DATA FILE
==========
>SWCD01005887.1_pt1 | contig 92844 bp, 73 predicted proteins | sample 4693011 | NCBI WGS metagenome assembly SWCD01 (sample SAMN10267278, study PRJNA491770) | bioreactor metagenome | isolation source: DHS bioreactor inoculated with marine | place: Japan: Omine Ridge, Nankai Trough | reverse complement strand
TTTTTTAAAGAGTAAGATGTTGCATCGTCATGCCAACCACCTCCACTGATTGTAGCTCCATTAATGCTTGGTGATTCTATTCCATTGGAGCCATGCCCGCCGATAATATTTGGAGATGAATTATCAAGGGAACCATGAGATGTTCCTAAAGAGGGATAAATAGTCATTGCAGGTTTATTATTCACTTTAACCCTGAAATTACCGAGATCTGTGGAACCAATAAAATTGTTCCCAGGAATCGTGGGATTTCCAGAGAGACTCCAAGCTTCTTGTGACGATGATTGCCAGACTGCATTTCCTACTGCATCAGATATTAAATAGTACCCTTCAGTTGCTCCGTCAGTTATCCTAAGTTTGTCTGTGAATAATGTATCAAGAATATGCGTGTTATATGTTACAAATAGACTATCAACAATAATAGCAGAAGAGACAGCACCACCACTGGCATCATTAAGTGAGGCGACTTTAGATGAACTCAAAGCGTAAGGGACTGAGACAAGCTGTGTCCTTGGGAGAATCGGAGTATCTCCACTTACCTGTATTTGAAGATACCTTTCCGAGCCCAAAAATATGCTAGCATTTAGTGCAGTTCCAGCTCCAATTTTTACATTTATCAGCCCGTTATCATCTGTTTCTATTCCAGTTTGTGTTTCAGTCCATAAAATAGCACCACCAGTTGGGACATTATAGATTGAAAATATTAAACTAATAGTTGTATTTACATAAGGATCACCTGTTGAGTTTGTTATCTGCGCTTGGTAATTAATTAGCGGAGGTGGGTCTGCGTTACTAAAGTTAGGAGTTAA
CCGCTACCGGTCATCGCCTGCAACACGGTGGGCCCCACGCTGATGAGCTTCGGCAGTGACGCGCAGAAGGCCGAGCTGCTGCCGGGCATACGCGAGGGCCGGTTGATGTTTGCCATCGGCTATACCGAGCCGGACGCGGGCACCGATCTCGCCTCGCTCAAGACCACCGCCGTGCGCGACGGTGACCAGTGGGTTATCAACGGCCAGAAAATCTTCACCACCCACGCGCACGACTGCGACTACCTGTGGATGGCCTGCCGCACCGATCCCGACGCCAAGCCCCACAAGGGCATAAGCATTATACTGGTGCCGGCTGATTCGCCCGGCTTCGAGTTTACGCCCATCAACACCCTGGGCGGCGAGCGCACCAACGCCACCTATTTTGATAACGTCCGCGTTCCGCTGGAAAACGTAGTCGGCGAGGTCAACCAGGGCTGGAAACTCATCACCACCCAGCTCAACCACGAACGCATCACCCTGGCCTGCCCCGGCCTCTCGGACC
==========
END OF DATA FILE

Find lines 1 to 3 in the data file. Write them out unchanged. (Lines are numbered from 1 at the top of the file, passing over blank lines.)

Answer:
>SWCD01005887.1_pt1 | contig 92844 bp, 73 predicted proteins | sample 4693011 | NCBI WGS metagenome assembly SWCD01 (sample SAMN10267278, study PRJNA491770) | bioreactor metagenome | isolation source: DHS bioreactor inoculated with marine | place: Japan: Omine Ridge, Nankai Trough | reverse complement strand
TTTTTTAAAGAGTAAGATGTTGCATCGTCATGCCAACCACCTCCACTGATTGTAGCTCCATTAATGCTTGGTGATTCTATTCCATTGGAGCCATGCCCGCCGATAATATTTGGAGATGAATTATCAAGGGAACCATGAGATGTTCCTAAAGAGGGATAAATAGTCATTGCAGGTTTATTATTCACTTTAACCCTGAAATTACCGAGATCTGTGGAACCAATAAAATTGTTCCCAGGAATCGTGGGATTTCCAGAGAGACTCCAAGCTTCTTGTGACGATGATTGCCAGACTGCATTTCCTACTGCATCAGATATTAAATAGTACCCTTCAGTTGCTCCGTCAGTTATCCTAAGTTTGTCTGTGAATAATGTATCAAGAATATGCGTGTTATATGTTACAAATAGACTATCAACAATAATAGCAGAAGAGACAGCACCACCACTGGCATCATTAAGTGAGGCGACTTTAGATGAACTCAAAGCGTAAGGGACTGAGACAAGCTGTGTCCTTGGGAGAATCGGAGTATCTCCACTTACCTGTATTTGAAGATACCTTTCCGAGCCCAAAAATATGCTAGCATTTAGTGCAGTTCCAGCTCCAATTTTTACATTTATCAGCCCGTTATCATCTGTTTCTATTCCAGTTTGTGTTTCAGTCCATAAAATAGCACCACCAGTTGGGACATTATAGATTGAAAATATTAAACTAATAGTTGTATTTACATAAGGATCACCTGTTGAGTTTGTTATCTGCGCTTGGTAATTAATTAGCGGAGGTGGGTCTGCGTTACTAAAGTTAGGAGTTAA
CCGCTACCGGTCATCGCCTGCAACACGGTGGGCCCCACGCTGATGAGCTTCGGCAGTGACGCGCAGAAGGCCGAGCTGCTGCCGGGCATACGCGAGGGCCGGTTGATGTTTGCCATCGGCTATACCGAGCCGGACGCGGGCACCGATCTCGCCTCGCTCAAGACCACCGCCGTGCGCGACGGTGACCAGTGGGTTATCAACGGCCAGAAAATCTTCACCACCCACGCGCACGACTGCGACTACCTGTGGATGGCCTGCCGCACCGATCCCGACGCCAAGCCCCACAAGGGCATAAGCATTATACTGGTGCCGGCTGATTCGCCCGGCTTCGAGTTTACGCCCATCAACACCCTGGGCGGCGAGCGCACCAACGCCACCTATTTTGATAACGTCCGCGTTCCGCTGGAAAACGTAGTCGGCGAGGTCAACCAGGGCTGGAAACTCATCACCACCCAGCTCAACCACGAACGCATCACCCTGGCCTGCCCCGGCCTCTCGGACC